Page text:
Are Football Linemen at Higher Risk of Increased BP?
Football players at the collegiate level may be at higher risk for increased blood pressure and changes in size, shape, structure and function of the heart, with lineman at an even greater risk, according to a study published Dec. 5 in JACC: Cardiovascular Imaging.
Researchers, led by Jeffrey Lin, MD, FACC, examined 87 football participants, including 30 linemen and 57 non-linemen. Prior to the season, 57 percent of linemen and 51 percent of non-linemen met the criteria for pre-hypertension. However, after the season, 90 percent of linemen met the criteria for pre-hypertension or Stage 1 hypertension while only 49 percent of non-linemen, similar to the preseason, had elevated blood pressure. These changes in blood pressure, particularly among athletes who played at the lineman field positions, were accompanied by thickening of the heart walls and a mild but significant decline in contractile function.
The authors conclude that the pattern of heart remodeling seen among football lineman differs markedly from the “athletic heart” patterns common among endurance athletes and more closely approximate patterns seen in older populations with overt hypertension and hypertensive cardiovascular disease.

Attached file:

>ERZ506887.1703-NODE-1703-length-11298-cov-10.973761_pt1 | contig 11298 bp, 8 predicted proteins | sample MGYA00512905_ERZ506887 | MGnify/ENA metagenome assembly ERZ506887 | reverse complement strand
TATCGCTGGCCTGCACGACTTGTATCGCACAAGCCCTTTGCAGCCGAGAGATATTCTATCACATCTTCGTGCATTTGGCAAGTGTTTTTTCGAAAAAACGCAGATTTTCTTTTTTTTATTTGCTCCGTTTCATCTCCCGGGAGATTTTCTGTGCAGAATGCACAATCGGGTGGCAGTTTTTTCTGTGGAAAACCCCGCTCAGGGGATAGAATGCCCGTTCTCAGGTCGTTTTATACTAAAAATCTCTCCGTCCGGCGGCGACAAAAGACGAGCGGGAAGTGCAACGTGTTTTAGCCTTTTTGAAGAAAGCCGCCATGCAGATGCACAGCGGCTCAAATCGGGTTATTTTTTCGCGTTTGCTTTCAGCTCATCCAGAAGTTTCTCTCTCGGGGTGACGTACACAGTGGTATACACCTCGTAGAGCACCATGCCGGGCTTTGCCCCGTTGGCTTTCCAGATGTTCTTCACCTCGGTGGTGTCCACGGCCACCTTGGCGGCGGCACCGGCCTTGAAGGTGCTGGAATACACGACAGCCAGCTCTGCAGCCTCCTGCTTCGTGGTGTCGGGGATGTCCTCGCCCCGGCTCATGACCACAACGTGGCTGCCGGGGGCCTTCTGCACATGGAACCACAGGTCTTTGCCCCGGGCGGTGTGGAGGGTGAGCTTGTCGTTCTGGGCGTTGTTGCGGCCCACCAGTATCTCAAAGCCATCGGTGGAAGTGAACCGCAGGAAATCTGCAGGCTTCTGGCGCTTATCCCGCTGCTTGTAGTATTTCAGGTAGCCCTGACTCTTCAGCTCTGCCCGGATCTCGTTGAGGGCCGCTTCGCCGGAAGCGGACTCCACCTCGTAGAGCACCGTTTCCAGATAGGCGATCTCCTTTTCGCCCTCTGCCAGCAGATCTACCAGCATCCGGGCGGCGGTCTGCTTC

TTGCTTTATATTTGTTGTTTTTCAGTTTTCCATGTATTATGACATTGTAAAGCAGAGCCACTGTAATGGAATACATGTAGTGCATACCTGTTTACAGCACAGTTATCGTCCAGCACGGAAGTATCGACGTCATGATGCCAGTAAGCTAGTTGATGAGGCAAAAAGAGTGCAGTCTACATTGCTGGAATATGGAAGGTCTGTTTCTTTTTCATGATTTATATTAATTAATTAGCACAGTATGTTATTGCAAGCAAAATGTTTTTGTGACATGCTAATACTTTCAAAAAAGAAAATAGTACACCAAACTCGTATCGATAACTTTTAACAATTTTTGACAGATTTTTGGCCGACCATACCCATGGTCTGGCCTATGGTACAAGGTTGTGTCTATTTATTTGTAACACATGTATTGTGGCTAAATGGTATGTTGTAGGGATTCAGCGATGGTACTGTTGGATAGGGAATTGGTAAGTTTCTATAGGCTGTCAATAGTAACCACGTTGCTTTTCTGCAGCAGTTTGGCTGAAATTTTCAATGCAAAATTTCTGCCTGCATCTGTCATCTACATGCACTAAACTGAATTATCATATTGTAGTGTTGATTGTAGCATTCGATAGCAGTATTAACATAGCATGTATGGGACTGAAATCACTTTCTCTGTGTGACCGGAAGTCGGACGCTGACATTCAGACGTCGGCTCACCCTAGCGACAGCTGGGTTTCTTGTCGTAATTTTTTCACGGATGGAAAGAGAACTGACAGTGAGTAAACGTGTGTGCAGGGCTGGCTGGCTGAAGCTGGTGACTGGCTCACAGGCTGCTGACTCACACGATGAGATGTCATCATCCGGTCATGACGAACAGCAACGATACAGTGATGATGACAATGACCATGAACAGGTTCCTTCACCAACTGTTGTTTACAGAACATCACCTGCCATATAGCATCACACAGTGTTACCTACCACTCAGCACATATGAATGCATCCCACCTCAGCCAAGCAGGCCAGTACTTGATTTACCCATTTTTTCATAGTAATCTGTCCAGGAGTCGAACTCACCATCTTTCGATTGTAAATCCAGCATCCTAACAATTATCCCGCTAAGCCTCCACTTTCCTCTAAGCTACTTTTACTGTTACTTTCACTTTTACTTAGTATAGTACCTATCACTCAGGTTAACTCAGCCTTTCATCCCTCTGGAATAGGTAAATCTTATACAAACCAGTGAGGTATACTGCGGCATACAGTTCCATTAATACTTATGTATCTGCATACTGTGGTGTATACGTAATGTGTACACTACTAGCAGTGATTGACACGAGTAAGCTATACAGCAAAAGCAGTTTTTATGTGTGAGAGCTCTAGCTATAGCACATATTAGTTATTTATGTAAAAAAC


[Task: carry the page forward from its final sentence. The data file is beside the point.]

In an accompanying editorial, William A. Zoghbi, MD, MACC, explains that “the findings are important and point to a different cardiac adaptive response in linemen compared to non-linemen. While questions abound, the current investigation has highlighted this unusual adverse cardiac remodeling in sports with the hope of alerting players and their health care professionals, furthering research, and ultimately addressing ways to protect and improve the health of all athletes in team sports.”
Keywords: Athletes, Blood Pressure, Blood Pressure Determination, Football, Hypertension, Prehypertension, Research Personnel, Seasons, Soccer, Sports
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